October 9, 2011 at 8:00 am (Around My French Table, Dorie Greenspan, Family, Farmer's market, French Fridays With Dorie, Holiday Baking, Recipes, Techniques)
Tags: Around My French Table, baked pumpkn, bread cubes, cheese, Dorie Greenspan, Emmentaler, Emmenthal, Fall cooking, fall recipe, French cooking, French food, French Fridays With Dorie, garlic, Gruyere, Heavy Cream, jack-o'-lantern, nutmeg, pumpkin, Pumpkin recipe, Pumpkin roundup, recipe, Side dish, Thyme
My love of all things pumpkin is well known, so I don’t think anyone was surprised when I suggested a pumpkin dinner roundup, where everyone would make a different pumpkin recipe and post them all on the same day.
My contribution was this side dish, which I adapted from Dorie Greenspan’s recipe. I made it the other night for dinner.
Don’t think big jack-o’-lantern pumpkin when you go to make this dish. A 2 1/2 pound pumpkin is pretty small and can be found with the “baking pumpkins” at the grocery store.
Preparing it for baking, however, is a lot like carving a pumpkin.
Once the goop is removed, it’s just a matter of filling it with stuffing and pouring on some spiced cream.
Then you put the lid back on and slide it into the oven for a bit.
The skin will darken and toughen up while the insides get bubbly and delicious.
(adapted from Around My French Table by Dorie Greenspan)
- 2 1/2 pound pumpkin
- Kosher salt
- Freshly ground pepper
- 4-5 thin slices stale bread, crusts removed and cut into ½-inch cubes
- 2 ounces each Gruyère and Emmenthal cheeses, cut into ½-inch cubes
- 2 garlic cloves, finely chopped
- 2-3 sprigs fresh thyme
- 1/3 cup heavy cream
- 1/4 teaspoon freshly grated nutmeg
- Preheat oven to 350˚F.
- Cut the top off the pumpkin jack-o’-lantern style and remove pulp and seeds. Discard seeds or save for roasting. Season the inside of the pumpkin generously with salt and pepper. Place the pumpkin in a round baking dish, preferably one that’s just slightly larger than the pumpkin.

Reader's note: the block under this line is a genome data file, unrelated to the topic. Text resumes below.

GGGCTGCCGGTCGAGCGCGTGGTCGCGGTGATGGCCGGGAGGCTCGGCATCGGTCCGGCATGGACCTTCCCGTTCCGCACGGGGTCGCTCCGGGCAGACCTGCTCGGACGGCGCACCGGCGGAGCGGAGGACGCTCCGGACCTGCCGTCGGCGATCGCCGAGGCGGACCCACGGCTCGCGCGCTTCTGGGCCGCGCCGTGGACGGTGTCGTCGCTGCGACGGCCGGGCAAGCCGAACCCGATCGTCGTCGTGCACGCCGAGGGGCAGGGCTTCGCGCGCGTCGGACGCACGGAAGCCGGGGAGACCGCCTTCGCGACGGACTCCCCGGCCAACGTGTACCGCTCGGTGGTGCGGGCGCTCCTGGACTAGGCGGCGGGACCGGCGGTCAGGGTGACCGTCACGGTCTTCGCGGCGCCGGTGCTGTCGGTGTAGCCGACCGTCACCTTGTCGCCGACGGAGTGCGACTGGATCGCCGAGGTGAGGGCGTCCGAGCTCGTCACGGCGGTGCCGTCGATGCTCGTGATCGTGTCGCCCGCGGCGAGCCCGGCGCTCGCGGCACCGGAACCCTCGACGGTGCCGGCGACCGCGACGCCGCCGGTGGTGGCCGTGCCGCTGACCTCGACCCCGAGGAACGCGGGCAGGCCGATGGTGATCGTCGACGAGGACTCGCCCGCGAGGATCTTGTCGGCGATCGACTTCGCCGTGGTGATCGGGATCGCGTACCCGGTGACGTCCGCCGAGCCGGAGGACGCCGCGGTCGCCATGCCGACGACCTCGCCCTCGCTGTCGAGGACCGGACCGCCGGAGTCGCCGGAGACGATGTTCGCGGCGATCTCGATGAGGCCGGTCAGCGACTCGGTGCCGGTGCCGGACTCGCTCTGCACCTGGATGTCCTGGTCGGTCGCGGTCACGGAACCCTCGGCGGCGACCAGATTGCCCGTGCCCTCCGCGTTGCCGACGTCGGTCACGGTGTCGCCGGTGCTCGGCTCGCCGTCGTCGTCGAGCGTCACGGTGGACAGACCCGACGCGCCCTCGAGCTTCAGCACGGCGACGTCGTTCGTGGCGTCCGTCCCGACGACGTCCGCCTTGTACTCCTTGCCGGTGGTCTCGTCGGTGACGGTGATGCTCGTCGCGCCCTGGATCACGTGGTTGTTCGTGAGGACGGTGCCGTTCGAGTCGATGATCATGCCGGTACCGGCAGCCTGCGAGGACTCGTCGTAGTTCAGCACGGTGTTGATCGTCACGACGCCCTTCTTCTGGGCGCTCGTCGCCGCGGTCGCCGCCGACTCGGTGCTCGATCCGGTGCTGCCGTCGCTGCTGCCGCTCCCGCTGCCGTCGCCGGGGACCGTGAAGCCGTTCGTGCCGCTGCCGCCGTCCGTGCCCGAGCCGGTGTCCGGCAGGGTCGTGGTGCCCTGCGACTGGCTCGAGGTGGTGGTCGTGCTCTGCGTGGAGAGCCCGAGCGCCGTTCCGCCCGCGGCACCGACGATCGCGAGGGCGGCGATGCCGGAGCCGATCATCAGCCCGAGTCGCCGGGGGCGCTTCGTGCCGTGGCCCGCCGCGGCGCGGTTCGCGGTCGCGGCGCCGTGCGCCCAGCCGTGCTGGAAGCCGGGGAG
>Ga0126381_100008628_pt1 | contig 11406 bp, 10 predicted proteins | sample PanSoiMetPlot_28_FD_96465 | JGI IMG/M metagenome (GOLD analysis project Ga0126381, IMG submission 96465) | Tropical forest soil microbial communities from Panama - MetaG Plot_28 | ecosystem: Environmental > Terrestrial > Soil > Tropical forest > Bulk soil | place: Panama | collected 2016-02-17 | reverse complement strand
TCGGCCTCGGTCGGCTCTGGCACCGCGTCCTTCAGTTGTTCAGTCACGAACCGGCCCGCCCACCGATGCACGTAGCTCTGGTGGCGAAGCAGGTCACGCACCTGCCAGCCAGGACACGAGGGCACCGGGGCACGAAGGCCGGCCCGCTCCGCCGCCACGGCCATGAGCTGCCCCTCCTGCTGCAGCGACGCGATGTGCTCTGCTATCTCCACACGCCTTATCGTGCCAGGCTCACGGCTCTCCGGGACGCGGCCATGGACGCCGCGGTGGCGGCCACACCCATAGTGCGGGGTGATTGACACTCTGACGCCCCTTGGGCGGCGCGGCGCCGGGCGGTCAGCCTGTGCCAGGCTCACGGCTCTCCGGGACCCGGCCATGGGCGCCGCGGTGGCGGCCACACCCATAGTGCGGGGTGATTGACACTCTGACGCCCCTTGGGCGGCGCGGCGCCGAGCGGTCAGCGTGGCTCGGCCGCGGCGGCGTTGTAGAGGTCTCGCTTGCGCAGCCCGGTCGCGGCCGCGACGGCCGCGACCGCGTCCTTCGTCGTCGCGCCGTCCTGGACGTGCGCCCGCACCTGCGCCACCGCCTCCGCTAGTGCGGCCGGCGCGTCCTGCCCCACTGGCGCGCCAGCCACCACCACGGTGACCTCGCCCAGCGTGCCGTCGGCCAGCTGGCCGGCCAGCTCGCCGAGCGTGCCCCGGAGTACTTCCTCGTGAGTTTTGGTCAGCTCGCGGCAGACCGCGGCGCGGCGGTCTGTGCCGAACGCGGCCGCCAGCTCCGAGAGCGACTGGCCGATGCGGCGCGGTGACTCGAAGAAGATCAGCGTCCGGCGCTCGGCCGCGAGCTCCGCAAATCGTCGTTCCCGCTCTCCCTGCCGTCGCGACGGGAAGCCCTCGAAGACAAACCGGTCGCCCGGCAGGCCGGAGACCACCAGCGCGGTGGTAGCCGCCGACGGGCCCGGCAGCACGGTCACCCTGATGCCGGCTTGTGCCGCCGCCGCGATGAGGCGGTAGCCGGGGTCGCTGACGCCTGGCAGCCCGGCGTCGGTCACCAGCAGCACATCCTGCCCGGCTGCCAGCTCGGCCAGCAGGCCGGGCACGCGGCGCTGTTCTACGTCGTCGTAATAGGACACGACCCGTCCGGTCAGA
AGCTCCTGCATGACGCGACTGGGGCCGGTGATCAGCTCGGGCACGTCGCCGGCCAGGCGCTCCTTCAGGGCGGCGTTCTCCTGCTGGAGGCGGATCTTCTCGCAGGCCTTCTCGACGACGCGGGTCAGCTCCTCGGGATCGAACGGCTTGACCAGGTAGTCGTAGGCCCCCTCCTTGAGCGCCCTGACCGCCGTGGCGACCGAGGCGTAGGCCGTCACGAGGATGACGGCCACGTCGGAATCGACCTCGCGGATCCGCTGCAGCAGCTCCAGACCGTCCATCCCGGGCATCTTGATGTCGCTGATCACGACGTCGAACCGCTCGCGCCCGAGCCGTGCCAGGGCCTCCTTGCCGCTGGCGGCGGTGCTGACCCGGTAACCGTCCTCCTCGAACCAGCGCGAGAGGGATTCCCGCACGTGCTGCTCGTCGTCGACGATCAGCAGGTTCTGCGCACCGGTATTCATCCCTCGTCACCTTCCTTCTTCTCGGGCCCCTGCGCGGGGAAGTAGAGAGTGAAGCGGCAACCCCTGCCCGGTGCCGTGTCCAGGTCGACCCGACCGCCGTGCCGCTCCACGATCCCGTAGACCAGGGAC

- In a medium bowl, combine bread, cheeses, garlic, and thyme. Season with a little salt and lots of pepper and toss well. Spoon filling into pumpkin and pack lightly. The pumpkin should be filled to the top but not overflowing.
- Stir together cream and nutmeg, then pour over filling in pumpkin. Put the pumpkin top on the pumpkin.
- Bake for 1 hour. Remove lid and continue baking for about 30 minutes, until the filling is bubbly and the top nicely toasted.
- To serve, carefully (it will be very hot) reach inside the pumpkin with a large spoon and scrape the cooked pumpkin meat free from the sides. Mix the pumpkin with the stuffing and replace the lid. Carry the pumpkin in the baking dish to the table. When ready to serve, remove the lid and spoon directly from the pumpkin.
Yields 4-5 side dish servings
You’ll note that I sliced the pumpkin rather than mixing in the flesh like in the recipe. I didn’t care for it sliced as well. The skin was very dry and leathery, and it was difficult to cut, even with a good, sharp knife. And we were left to deal with it on the plate while eating. I made a note to mix it together inside the pumpkin next time.
This was such a delicious dish. I couldn’t wait to make it again. So, a few weeks later I decided to bake another pumpkin. My parents were in town, and I thought I would switch things up by replacing the bread cubes with rice and adding frozen peas.
We put the whole pumpkin on the table and served it by scooping out the filling, along with some of the pumpkin flesh. It was so good, we all agreed that we would add it to our Thanksgiving menu this year.
In addition to the pumpkin dinner roundup, this post is also part of French Fridays with Dorie.